I also remember the weekend of the Blizzard of 1996. All the weather forecasts we calling for a monster storm and I had no intention of staying home for it. As I was driving over to Lisa’s place the snow was just starting to fall and by the time we woke up the next morning, it was a full on blizzard. Once the snow stopped we trekked by foot to a 7-11 for cigarettes, chips, drinks and other supplies, laughing the entire time. We played in the snow, dug out our cars and helped Lisa’s neighbors dig out theirs and had an all around blast.

It was one of the greatest weekends of my life.

Lisa and I lived in a number of different places over the course of our 23 years together, some better than others. I often joked with her that we should never have moved out of that place. She always thought I was kidding around but I was completely serious. No other apartment made me feel as happy and optimistic as that small studio we lived in during our first years together.

To me, it was home.

I have realized that some day soon I will have to move out of the apartment I’m living in now simply because there are more bad memories here than good. However, no matter where I go, I will always have amazing memories of 300 Horsham Road. The place where I fell in love for the first time with a wonderful woman I adored more than anything in the world.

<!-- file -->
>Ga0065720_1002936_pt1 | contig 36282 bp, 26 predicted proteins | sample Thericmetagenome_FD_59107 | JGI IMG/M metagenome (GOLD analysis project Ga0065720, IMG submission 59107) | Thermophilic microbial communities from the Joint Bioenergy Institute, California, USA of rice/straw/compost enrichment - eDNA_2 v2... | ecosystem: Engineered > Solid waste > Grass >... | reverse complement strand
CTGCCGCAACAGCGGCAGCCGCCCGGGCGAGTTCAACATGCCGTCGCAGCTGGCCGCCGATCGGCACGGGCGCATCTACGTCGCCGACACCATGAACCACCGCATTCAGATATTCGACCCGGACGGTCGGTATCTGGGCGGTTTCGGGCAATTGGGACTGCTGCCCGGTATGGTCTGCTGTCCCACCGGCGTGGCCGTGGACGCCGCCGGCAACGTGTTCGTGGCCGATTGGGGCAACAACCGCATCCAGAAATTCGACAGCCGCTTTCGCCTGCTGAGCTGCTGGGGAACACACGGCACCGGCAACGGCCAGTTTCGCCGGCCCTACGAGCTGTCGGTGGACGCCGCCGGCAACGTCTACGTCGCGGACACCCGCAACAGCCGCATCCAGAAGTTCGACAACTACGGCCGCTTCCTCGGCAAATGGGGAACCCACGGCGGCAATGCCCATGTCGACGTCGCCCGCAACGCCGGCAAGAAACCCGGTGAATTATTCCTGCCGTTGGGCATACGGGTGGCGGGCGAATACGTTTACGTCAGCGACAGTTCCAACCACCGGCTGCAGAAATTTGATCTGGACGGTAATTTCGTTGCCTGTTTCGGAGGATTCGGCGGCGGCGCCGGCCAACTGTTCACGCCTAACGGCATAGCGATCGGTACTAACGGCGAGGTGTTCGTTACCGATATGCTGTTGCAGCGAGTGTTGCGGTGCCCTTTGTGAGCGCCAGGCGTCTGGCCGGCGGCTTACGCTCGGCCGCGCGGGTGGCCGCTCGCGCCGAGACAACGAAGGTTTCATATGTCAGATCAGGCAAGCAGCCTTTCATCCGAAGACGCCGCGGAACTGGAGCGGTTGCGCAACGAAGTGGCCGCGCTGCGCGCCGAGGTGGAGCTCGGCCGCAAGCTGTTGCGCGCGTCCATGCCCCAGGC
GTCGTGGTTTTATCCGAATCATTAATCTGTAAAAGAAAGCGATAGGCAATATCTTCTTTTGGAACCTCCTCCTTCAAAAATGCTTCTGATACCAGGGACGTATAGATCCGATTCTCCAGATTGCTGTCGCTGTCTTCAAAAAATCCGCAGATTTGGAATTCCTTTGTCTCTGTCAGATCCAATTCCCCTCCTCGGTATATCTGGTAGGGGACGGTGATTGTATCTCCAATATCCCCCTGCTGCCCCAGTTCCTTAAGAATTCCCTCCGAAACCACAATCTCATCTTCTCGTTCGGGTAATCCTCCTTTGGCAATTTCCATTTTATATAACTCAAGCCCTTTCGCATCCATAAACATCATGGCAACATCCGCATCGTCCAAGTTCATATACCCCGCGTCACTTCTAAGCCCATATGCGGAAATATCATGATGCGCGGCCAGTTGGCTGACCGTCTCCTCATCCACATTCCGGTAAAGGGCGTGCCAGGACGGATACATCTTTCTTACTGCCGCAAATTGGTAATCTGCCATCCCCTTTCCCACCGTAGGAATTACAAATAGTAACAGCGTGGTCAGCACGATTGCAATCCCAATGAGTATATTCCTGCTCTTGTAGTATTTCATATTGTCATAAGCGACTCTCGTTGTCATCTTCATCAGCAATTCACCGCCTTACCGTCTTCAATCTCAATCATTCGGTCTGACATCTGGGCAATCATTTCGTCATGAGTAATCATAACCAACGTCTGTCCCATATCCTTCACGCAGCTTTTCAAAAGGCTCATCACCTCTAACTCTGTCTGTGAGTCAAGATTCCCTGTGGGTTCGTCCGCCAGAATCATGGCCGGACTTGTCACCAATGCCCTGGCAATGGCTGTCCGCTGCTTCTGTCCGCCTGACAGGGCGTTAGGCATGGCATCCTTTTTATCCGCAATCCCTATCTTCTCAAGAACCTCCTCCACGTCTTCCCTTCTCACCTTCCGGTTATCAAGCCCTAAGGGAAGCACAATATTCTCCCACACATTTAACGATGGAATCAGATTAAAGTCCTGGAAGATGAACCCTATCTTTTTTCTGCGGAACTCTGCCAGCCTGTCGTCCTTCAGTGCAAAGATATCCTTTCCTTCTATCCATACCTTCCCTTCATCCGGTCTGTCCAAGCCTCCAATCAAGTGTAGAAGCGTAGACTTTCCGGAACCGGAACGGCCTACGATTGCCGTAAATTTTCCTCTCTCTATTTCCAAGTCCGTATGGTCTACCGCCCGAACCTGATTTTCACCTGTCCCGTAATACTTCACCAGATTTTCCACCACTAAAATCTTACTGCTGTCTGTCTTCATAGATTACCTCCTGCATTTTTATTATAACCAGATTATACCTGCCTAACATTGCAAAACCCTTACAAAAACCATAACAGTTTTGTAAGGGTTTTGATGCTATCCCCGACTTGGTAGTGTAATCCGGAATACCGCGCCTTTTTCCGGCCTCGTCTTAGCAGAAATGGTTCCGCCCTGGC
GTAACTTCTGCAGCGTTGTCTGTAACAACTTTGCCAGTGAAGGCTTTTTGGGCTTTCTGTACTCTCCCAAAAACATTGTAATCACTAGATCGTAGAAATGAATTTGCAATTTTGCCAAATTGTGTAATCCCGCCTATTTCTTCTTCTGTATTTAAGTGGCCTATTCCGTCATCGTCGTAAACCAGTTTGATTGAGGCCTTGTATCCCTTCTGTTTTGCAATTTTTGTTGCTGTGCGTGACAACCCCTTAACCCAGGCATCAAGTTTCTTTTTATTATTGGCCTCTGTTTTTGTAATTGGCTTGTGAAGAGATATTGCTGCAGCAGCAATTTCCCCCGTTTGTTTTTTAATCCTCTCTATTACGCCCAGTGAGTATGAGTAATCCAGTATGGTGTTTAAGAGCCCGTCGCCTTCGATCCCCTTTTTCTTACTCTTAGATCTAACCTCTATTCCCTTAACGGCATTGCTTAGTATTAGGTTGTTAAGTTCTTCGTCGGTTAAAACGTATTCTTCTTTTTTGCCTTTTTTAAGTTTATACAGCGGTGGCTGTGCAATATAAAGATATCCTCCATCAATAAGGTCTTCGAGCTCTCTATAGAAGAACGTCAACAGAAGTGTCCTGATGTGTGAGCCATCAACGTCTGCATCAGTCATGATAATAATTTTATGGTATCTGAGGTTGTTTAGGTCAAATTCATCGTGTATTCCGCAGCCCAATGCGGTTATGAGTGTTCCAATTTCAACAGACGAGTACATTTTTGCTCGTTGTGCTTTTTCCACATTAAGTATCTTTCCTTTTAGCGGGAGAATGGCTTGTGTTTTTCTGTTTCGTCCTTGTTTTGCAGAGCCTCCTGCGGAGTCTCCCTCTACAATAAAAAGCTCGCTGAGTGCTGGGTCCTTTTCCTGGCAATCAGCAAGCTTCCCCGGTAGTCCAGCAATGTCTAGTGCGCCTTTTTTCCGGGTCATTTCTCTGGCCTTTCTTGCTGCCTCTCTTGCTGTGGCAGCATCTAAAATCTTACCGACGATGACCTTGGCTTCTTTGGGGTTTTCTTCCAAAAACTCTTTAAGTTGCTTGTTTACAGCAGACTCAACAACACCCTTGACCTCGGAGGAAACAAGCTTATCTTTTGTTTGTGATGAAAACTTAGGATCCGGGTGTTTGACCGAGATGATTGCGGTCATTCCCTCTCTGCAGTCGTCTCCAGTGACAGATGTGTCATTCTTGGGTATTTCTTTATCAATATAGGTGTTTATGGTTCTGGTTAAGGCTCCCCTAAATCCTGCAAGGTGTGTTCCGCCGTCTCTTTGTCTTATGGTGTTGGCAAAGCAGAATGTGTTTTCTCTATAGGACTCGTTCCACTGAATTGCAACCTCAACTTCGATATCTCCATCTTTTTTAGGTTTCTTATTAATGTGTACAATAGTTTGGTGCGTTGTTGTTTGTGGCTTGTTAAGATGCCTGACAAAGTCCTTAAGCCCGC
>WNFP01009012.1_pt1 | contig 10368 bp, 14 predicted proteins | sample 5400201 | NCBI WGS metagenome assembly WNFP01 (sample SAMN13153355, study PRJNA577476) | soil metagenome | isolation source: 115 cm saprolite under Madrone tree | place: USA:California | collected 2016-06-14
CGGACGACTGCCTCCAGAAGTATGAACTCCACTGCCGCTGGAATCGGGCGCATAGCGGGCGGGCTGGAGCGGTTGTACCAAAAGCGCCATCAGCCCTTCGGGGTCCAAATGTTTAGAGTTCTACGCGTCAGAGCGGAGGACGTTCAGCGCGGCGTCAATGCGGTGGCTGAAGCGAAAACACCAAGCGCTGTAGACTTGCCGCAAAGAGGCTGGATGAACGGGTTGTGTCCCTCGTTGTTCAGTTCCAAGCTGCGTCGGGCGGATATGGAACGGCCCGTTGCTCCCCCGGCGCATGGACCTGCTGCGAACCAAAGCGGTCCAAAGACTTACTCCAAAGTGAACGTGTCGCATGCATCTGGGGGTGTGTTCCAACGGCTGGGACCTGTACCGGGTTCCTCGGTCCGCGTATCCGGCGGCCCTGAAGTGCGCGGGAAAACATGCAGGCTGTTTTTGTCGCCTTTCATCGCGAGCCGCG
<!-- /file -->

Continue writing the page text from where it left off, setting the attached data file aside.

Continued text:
Can an apartment play a huge role in the birth of a relationship?

You betcha.

A Basketball Lisa Story

Anyone who knows me at all knows that I am a total, completely unapologetic basketball junkie. If it involves running up and down a hardwood court and throwing a ball into a basket, I’ll watch it with gusto. NBA, NBA G-League, WNBA, NCAA, International, it doesn’t matter. There are few things I love more than watching and talking about basketball.

My wife Lisa, not so much.

To her credit, Lisa tolerated my basketball obsession the best she could. She knew if the Sixers were on that talking to me wasn’t recommended. When we couldn’t afford the decent cable and I had to listen to games on my phone, she understood why I wouldn’t answer her pressing questions about The Bachelor.

In other words, Lisa got it.

The only time of the year Lisa let her aggravation show just a bit was during March Madness. I would be set up with two televisions, a tablet and my phone watching four games at once during the first week of the tournament and she would ask “How long does this go on for?” with a hint of exasperation in her voice.

But again, Lisa understood and let me have my fun.